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Spread bets and CFDs are complex instruments and come with a high risk of losing money rapidly due to leverage. 69% of retail investor accounts lose money when trading spread bets and CFDs with this provider. You should consider whether you understand how spread bets and CFDs work, and whether you can afford to take the high risk of losing your money.
Spread bets and CFDs are complex instruments and come with a high risk of losing money rapidly due to leverage. 69% of retail investor accounts lose money when trading spread bets and CFDs with this provider. You should consider whether you understand how spread bets and CFDs work, and whether you can afford to take the high risk of losing your money.

What happens to my shares position if the company actions cash dividend?

A cash dividend is the portion of profit a company chooses to pay out to its shareholders – usually expressed as a percentage. To be eligible, you would need to hold your position into the market open of the ex-date.

Explained below are the different account types and their processes.

Share dealing and ISA accounts:

As soon as we receive dividend payments for any of the shares you own, we will credit your account with the amount you are eligible for. This usually would occur on, or around, the dividend payment date. It may take a few days after the dividend payment date for us to credit your account, as the dividends are first paid to our broker which need to be cleared then transferred to IG.

Once the payment has shown in your ledger statement and reflected in your available funds, you can choose to hold, withdraw, or reinvest the funds by purchasing more stocks. We’ll also send you a Consolidated Tax Certificate (CTC) which summarises any UK/overseas dividends and interest paid on securities between the dates indicated. The CTC may also be referred to as a Consolidated Tax Voucher (CTV). These are usually generated in May or June, to cover the tax year that has just ended. More information on statements can be found here.

Please note that tax laws are subject to change and depend on individual circumstances. Dividends on the majority of UK shares are paid at 100%. Tax laws may differ in a jurisdictions other than the UK, as international shares are taxed withholding's tax at the source.

Spread bet and CFD accounts

Spread bet and CFD accounts are derivative accounts used to speculate on price movements and don’t receive cash dividends in the traditional way share dealing or ISA accounts do. Instead, ‘dividend adjustments’ are used to mitigate for the price movements of dividend payments. This ensures no profit nor loss is made from these price movements, as they’re scheduled public events.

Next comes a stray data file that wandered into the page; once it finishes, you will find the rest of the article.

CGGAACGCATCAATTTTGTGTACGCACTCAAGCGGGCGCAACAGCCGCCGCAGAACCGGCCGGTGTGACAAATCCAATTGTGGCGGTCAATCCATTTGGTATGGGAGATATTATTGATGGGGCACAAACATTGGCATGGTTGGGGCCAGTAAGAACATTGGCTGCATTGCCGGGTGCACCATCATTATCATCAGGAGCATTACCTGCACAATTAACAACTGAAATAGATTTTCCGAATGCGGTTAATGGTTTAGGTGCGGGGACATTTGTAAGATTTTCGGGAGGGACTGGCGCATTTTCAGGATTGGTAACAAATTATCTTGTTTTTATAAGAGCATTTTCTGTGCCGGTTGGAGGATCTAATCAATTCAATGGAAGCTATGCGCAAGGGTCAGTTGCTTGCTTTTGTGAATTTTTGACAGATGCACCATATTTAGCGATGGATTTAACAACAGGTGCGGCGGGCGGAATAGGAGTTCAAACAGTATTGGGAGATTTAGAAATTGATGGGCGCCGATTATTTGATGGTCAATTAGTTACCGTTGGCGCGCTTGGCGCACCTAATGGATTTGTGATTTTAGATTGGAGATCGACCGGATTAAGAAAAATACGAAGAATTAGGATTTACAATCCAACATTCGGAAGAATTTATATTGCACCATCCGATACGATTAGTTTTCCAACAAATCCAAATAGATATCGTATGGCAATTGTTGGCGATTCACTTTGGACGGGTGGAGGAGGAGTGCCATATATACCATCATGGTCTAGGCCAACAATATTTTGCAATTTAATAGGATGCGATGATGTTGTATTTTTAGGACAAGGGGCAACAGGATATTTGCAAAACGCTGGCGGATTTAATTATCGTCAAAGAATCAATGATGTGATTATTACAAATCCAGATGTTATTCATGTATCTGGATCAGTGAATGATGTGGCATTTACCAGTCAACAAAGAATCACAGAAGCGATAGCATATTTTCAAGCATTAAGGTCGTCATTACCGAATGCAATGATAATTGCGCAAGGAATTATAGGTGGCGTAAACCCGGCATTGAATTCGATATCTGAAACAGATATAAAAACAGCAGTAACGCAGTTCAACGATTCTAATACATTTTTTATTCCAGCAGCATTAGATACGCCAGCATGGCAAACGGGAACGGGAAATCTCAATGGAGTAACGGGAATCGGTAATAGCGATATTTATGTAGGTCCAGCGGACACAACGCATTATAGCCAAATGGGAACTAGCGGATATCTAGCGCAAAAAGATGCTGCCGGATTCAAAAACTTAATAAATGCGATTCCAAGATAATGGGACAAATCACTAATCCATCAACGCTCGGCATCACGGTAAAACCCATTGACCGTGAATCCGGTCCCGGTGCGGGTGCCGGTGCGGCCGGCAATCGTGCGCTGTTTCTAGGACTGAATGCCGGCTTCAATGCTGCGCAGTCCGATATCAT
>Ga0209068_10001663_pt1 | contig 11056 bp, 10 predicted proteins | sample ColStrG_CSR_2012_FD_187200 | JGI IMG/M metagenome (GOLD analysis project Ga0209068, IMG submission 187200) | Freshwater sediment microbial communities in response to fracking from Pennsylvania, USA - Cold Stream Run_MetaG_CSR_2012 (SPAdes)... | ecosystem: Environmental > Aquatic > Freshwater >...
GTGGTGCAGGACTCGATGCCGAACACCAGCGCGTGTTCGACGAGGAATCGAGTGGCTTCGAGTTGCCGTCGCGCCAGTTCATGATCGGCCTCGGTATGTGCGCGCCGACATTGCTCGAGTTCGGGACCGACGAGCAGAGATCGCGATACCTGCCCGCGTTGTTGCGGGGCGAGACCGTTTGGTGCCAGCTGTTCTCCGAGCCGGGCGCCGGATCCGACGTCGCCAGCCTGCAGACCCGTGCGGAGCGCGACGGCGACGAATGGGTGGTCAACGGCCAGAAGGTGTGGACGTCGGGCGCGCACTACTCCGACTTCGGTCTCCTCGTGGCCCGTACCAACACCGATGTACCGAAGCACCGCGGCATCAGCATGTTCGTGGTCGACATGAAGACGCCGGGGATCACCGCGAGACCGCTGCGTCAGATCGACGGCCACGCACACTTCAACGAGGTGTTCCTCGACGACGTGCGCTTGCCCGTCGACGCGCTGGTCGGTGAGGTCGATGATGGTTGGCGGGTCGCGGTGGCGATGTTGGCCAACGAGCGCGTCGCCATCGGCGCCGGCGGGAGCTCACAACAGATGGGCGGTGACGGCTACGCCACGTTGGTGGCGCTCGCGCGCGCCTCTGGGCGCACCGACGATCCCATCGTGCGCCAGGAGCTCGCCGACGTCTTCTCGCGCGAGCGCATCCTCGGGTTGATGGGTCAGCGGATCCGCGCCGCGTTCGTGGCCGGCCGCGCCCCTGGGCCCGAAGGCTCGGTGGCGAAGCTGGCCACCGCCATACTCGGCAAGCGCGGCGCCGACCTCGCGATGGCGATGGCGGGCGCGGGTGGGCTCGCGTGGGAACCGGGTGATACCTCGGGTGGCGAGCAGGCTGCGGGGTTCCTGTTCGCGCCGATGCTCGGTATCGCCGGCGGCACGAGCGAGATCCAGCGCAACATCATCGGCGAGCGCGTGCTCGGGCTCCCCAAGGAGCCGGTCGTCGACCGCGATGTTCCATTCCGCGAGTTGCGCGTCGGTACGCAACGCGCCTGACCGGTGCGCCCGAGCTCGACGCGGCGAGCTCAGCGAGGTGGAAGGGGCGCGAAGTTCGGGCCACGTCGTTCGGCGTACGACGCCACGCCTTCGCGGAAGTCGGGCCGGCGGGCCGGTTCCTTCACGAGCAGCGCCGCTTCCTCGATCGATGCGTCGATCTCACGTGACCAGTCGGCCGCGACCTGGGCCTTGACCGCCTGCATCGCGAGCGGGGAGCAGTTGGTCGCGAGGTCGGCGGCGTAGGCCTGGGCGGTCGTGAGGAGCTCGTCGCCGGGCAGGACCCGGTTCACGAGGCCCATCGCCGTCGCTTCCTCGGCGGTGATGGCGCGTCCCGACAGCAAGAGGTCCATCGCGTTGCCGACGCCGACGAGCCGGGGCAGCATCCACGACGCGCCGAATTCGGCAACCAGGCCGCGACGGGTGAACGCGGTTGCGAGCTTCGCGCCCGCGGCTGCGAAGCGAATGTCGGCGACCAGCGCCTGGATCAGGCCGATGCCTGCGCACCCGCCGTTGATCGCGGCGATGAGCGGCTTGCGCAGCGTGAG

If you hold a long position, your profit/loss (P/L) would decrease if a dividend is issued – as funds are leaving the company thus decreasing the company’s value. However, we would credit your account with the amount your P/L dropped by to ensure there is no material impact and bring your account up to fair value.

If you hold a short position, your P/L would increase if a dividend is issued – as funds are being distributed out of the company to shareholders. However, we would debit your account with the amount your P/L increased by to ensure there is no material impact and bring your account down to fair value.

Individual stock example dividend adjustment example

If a dividend of $10 is paid to shareholders of XYZ company, a long position holder’s P/L will decrease by $10 so their accounts will be credited with $10. A short position holder’s P/L would decrease by $10 so will be debited by $10.

Please note: this information is intended as a generic example, and subject to change at any point. It may not apply in every scenario.

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How do dividends affect stock indexes?

Dividend adjustments are also used when constituent stocks of an index pay dividends to shareholders. IG publishes forecast dividend adjustments for major global indices. You can find these in the IG Community.

Stock index cash dividend adjustment example

Say you are long £10 a point of the FTSE 100 DFB at 4:30pm when there is a dividend adjustment that takes 7.8 points off the index. Our FTSE 100 DFB price drops by 7.8 points, so your running profit and loss (P&L) is reduced by 7.8 x £10 = £78. We therefore credit your ledger with £78, to negate this drop in P&L.

Now let’s say you’re short two standard lots of Wall Street Cash at 9pm when there is a dividend adjustment of 2.9 points. Our Wall Street Cash price drops by 2.9 points, so your running P&L is increased by 2.9 x 2 x $10 = $58. We therefore debit your ledger with $58, to negate this rise in P&L.
Please note: this information is intended as a generic example, and subject to change at any point. It may not apply in every scenario.

What if I have a stop?

If you have a non-guaranteed stop on your original position, it will remain unaffected. If you have a guaranteed stop on your position, then we’ll close the original position at its opening level and open a new position that reflects the terms of the offer. Any stops or limits attached will also be amended accordingly, so that your monetary risk remains the same.

How do dividends affect futures and forwards?

Dividend adjustments are already factored into the pricing of futures and forwards.

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